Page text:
As a shark swims, the energy used to bend the spine is stored, and is then released when the spine straightens, providing energy for forward motion. Porter and colleagues' work demonstrates that, in swimming sharks, deformation of the vertebrae as well as the intervertebral disks contributes to the stored energy. The authors also observed that, as sharks swim faster, their spine gets stiffer. The bending of a stiffer spine increases the stored energy that can be used to drive forward motion, and allows the shark to swim faster with greater efficiency. This is an aquatic equivalent of continuously variable transmission, a type of gear-change system found in some motor scooters that is continuously responsive to a wide range of speeds.
What is the structural basis of the shark's remarkable varying spinal properties? Cartilage is a water-laden, fibre-reinforced material. It is a type of in-between substance, neither an elastic solid such as rubber or metal, nor a stirrable fluid such as coffee. Instead, cartilage belongs to the category of viscoelastic materials — materials that resist deformation differently when they change length at different rates. An example of a viscoelastic material is the toy Silly Putty, which can be drawn hair thin when pulled slowly, but which breaks apart before stretching if it is given a sudden pull.
Intervertebral disks, being made of the gooey composite material cartilage, have the viscoelastic property of becoming stiffer when suddenly strained. This is why they make such poor shock absorbers when someone locks their knees straight to jump off a step. Nevertheless, these structures can undergo gradual compression. Over the course of a day, human intervertebral disks are slowly compressed under the weight they bear, leaving people shorter at night than in the morning5. Porter and colleagues' work shows that, like the human version, fish intervertebral disks display the viscoelastic property of an increase in stiffness when the structure is rapidly strained.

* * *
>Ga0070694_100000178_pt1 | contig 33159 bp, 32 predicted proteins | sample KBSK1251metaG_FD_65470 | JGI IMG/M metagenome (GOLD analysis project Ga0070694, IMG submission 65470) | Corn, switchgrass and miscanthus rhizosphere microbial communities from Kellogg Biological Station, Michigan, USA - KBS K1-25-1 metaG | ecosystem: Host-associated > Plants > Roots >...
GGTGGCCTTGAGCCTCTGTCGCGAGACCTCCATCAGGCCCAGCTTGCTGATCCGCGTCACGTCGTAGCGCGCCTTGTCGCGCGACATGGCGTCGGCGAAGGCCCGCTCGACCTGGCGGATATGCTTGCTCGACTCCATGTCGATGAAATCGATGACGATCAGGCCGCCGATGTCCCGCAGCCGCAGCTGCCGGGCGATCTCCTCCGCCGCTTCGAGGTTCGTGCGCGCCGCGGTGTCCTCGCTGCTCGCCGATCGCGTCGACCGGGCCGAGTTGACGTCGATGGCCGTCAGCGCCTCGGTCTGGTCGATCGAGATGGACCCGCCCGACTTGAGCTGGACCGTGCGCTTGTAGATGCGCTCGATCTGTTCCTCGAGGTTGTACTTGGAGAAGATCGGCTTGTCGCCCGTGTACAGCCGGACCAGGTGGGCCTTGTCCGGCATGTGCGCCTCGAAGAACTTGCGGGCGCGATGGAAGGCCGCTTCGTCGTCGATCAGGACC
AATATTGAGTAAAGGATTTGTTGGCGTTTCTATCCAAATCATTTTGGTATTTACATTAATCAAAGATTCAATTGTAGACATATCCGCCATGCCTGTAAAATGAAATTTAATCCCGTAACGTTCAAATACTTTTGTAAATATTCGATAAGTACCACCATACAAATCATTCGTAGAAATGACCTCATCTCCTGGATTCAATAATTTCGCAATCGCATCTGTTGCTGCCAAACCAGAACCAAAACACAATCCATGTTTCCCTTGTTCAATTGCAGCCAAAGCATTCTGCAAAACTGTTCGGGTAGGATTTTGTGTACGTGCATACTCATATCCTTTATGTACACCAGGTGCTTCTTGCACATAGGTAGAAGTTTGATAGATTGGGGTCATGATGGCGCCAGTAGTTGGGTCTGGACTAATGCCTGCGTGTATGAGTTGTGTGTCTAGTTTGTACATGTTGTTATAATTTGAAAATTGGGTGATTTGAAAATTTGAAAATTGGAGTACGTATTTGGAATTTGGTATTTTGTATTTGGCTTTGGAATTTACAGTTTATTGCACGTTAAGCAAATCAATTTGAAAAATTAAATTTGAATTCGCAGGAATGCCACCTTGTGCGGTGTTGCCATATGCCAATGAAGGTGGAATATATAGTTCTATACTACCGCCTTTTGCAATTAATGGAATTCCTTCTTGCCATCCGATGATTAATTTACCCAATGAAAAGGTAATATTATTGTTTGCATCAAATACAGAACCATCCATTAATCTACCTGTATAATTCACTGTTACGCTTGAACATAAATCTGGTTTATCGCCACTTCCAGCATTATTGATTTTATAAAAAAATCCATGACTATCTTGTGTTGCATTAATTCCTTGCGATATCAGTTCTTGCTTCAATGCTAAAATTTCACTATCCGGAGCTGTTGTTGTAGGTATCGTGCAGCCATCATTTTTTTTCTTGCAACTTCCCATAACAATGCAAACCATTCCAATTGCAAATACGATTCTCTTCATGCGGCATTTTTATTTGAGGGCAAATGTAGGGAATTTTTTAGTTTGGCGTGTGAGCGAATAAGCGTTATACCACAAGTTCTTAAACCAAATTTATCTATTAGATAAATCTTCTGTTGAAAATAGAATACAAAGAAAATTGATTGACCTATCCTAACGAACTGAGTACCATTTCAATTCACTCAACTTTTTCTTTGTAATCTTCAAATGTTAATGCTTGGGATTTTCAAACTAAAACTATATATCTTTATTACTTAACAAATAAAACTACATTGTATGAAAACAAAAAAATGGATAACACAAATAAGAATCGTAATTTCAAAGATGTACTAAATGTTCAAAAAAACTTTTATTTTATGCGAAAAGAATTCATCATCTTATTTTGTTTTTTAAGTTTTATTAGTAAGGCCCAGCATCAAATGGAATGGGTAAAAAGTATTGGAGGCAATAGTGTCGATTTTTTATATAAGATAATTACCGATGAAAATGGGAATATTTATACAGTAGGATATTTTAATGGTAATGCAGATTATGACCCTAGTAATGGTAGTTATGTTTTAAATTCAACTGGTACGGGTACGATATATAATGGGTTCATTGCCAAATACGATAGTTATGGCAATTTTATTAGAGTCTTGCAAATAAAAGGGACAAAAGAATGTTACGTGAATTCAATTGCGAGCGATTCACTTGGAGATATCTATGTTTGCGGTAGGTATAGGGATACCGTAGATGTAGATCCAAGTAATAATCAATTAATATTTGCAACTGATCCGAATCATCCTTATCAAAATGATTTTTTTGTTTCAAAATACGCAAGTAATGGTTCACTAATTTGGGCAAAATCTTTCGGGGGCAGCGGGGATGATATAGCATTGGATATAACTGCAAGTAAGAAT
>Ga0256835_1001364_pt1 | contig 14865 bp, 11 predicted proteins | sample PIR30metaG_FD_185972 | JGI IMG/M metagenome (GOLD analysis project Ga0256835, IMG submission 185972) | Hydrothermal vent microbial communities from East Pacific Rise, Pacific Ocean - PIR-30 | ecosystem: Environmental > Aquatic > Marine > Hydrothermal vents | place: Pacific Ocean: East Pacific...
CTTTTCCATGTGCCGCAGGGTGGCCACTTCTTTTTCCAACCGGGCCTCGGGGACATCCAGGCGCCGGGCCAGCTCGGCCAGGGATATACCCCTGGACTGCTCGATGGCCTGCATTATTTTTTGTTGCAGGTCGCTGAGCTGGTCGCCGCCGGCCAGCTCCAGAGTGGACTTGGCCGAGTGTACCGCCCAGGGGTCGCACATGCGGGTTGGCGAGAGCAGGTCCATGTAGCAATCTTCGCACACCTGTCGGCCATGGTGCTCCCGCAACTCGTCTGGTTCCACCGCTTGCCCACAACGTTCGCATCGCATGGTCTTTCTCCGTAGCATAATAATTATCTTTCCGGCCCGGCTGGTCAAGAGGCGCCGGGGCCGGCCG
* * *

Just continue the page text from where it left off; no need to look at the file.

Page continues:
Applications for the discoveries made by Porter et al. might arise in the world of soft and bio-inspired robotics, given that microrobots exist that have been designed using the swimming patterns and anatomy of skates, another type of cartilaginous fish, as an inspiration6. This discovery of continuously variable transmission in sharks might enable robotic designers to construct light, energy-efficient systems for motion that would require few moving parts and have potentially low levels of wear or little need for replacement parts.
Porter and colleagues' findings highlight the difficulty of characterizing dynamic mechanics in composite biological materials, a research area that could revolutionize design by introducing materials whose physical conformation can shift to fit differing roles. In an age of climate change and increasing environmental pollution, inventors are increasingly looking to nature for inspiration when trying to build clean and efficient machines. What better animals to choose than sharks, given that their capacity for movement has been refined over more than 420 million years7,8 of evolution?